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Bob Woodward

Journalist Bob Woodward speaks to reporters Wednesday afternoon before his evening speech at Morningside College in Sioux City. Woodward said he sees parallels between the controversial actions of Presidents Richard Nixon and Donald Trump.

SIOUX CITY -- Bob Woodward, the Washington Post journalist who gained fame for his coverage of the Watergate scandal that led to the resignation of President Richard Nixon, said Wednesday he sees parallels between the controversial actions of Nixon and President Donald Trump.

Both Nixon and now Trump have been the subject of at least the start of impeachment proceedings. Woodward said both presidents demonized the news media in trying to defend actions, while also pushing hard against legislative and other critics.

Nixon, who resigned office in 1974 after an almost certain U.S. House impeachment vote loomed, carried out "a massive series of illegal acts," including wiretaps and a break-in of Democratic quarters, which rated as an 11 on a 1-to-10 scale, Woodward said at an afternoon news conference at Morningside College.

"... Trump, we are at the beginning phase of it. I am not sure the number that will come out of it," he said.

After extended prodding by many Democrats in the chamber, House Speaker Nancy Pelosi on Sept. 24 announced the launch of a formal impeachment inquiry of Trump after a whistleblower filed a complaint related to the president's July 25 phone call with Ukrainian President Volodymyr Zelenskiy. The president asked Zelenskiy about gathering potentially damaging information on the family of political rival Joe Biden.

"Whatever you think of Trump, whether you like him or don't like him, enlisting a foreign government to investigate a political opponent is unacceptable," Woodward said. "I haven't talked with a lot of Republicans, but I have talked with some. They won't go public with it, but they are horrified, 'You can't do that.'"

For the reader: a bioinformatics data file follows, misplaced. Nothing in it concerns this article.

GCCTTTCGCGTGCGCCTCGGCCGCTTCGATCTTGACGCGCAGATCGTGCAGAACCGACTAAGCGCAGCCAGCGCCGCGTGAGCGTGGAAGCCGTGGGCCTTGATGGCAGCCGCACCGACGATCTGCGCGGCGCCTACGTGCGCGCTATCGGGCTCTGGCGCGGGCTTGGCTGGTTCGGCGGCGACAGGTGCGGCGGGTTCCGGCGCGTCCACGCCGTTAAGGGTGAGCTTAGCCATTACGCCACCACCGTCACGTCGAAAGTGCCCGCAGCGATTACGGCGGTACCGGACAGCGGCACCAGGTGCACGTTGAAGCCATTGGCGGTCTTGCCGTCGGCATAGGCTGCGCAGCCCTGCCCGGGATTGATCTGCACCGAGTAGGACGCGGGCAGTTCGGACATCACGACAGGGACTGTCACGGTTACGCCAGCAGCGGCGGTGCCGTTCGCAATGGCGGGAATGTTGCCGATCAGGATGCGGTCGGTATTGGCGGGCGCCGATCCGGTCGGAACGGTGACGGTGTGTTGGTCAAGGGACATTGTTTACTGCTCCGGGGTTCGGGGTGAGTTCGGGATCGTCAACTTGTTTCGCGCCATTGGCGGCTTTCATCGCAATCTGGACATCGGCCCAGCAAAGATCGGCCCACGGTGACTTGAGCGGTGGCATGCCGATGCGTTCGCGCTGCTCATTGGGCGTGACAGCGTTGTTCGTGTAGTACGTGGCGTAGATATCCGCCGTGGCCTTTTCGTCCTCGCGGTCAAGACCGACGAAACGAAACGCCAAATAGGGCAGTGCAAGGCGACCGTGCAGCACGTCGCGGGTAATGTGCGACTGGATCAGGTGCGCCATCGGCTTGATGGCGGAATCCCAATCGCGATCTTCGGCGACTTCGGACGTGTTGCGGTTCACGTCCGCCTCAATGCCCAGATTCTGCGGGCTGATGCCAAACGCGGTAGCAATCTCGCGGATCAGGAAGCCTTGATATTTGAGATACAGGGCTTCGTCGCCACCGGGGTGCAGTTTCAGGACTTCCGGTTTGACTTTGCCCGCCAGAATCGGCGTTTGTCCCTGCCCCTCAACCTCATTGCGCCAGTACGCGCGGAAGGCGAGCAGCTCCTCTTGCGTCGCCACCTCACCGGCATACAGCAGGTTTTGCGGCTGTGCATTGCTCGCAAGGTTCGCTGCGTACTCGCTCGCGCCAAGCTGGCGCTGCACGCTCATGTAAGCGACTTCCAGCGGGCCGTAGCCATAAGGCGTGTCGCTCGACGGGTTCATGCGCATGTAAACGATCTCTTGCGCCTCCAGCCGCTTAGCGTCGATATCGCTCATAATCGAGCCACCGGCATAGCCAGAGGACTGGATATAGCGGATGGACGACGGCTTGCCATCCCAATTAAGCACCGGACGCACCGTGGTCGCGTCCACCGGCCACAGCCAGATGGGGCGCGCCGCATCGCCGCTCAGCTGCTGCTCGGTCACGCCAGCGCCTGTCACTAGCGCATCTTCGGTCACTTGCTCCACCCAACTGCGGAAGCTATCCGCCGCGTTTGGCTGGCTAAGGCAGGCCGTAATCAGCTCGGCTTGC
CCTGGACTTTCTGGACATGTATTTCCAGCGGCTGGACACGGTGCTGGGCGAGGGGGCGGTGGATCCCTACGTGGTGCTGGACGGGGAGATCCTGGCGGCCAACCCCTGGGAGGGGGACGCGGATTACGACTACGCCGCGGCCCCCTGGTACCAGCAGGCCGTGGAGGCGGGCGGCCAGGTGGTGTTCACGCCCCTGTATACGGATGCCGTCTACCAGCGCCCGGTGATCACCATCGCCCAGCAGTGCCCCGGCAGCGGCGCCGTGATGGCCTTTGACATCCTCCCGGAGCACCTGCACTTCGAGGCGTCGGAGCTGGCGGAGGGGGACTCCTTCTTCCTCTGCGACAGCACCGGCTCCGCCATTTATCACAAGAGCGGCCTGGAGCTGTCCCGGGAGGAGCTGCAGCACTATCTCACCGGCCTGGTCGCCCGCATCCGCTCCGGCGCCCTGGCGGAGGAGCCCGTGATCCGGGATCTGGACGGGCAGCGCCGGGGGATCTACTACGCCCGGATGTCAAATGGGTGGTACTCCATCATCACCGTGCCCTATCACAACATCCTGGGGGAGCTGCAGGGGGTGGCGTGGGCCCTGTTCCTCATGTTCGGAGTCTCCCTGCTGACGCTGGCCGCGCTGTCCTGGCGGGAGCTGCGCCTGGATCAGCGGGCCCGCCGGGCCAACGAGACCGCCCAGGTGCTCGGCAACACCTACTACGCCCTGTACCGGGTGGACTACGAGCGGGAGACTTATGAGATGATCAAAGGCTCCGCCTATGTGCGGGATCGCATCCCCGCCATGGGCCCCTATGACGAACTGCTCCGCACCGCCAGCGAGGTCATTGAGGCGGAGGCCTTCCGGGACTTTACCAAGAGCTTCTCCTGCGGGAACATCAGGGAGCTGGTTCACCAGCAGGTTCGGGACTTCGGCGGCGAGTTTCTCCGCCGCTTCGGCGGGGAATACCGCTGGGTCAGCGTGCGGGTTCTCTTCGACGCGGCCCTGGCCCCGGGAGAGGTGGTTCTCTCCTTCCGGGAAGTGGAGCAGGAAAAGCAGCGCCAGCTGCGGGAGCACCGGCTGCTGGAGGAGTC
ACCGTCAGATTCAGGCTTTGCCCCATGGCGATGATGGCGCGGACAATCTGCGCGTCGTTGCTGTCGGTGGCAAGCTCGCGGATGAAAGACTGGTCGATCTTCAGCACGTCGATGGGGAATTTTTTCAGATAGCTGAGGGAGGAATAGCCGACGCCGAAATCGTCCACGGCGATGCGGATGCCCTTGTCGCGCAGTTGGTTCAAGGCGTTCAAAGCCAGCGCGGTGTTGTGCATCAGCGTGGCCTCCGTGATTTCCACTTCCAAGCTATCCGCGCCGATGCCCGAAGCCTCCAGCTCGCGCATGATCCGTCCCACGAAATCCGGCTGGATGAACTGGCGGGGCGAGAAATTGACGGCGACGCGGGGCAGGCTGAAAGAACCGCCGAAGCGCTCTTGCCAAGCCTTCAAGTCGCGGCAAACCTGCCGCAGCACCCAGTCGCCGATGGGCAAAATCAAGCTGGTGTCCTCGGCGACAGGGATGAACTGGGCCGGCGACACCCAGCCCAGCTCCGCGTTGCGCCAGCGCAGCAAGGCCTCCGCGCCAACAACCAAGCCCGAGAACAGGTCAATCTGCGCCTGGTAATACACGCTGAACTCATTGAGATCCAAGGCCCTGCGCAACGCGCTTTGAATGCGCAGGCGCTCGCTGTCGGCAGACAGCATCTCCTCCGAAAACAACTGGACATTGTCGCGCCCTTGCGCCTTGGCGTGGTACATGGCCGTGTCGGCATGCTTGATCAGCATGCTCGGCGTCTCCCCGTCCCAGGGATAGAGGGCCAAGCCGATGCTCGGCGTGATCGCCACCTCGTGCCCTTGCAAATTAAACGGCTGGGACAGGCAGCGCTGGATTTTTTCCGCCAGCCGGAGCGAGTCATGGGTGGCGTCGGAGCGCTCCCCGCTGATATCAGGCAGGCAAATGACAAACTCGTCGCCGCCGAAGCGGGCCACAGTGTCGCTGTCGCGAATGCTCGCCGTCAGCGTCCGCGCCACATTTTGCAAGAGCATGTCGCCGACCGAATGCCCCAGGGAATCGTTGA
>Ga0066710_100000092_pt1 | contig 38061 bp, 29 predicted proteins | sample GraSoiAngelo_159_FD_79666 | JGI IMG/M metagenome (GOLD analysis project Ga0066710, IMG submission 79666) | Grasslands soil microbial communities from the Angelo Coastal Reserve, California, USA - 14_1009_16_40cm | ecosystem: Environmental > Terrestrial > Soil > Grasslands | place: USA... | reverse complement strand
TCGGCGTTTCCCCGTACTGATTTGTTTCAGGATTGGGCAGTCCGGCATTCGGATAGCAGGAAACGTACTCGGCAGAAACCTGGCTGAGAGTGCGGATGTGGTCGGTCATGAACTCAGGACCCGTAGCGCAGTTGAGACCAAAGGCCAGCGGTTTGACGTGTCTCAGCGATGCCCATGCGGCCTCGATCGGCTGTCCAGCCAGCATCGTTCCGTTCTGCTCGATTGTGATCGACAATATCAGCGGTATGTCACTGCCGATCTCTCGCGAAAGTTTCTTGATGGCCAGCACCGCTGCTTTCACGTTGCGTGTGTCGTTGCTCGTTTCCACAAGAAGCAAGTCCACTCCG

He continued, "Now, does that merit impeachment? Is that a high crime? A lot of people think it is, a lot of people will think not. That's the debate we're gonna have."

Woodward said in a time when Americans are so polarized on both sides of the political spectrum and also want immediacy in the social media era, it behooves lawmakers involved in the Trump impeachment inquiry to move methodically to best air issues.

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"There better be, for everyone involved. There is a political war going on," he said. "... Democrats are dug in, and Trump is dug in."

On Tuesday, the White House said it would halt all cooperation with what it called the "illegitimate" impeachment in the Democratic-controlled House.

On Wednesday, Trump, a Republican, tweeted, "Only 25 percent want the President Impeached, which is pretty low considering the volume of Fake News coverage, but pretty high considering the fact that I did NOTHING wrong. It is all just a continuation of the greatest Scam and Witch Hunt in the history of our Country!"

Woodward said he's been proud of the dogged reporting that's come out during the Trump presidency from The Washington Post, The New York Times, CNN, NBC and others.

In his decades-long career, Woodward has won two Pulitzer Prizes and dozens of other journalism awards. He has authored or co-authored 19 books, most recently the 2018 work titled "Fear: Trump in the White House," which sold 750,000 copies in the first day of release.

"It documents how people closest to Trump tried to curb his worst instincts and impulses and, in the end, they failed. They got fired or resigned," Woodward said, adding a long list of names of people such as two chiefs of staff who left the administration.

"My summary of Trump is that it is a governing crisis."

Woodward said he is working on a second book related to the Trump administration, which he expects will be published prior to the 2020 election in which Trump is seeking a second term.

Woodward was in Sioux City to give Morningside College's 2019 Waitt Lecture. His evening speech at Eppley Auditorium at Morningside was titled "The State of the American Presidency: Addressing the Lay of the Land Pre-Iowa Caucus."

Recent lecturers in the series, established in 1997 by Norman Waitt Jr., include NBC journalist Chuck Todd, presidential scholar Doris Kearns Goodwin and documentary filmmaker Ken Burns.

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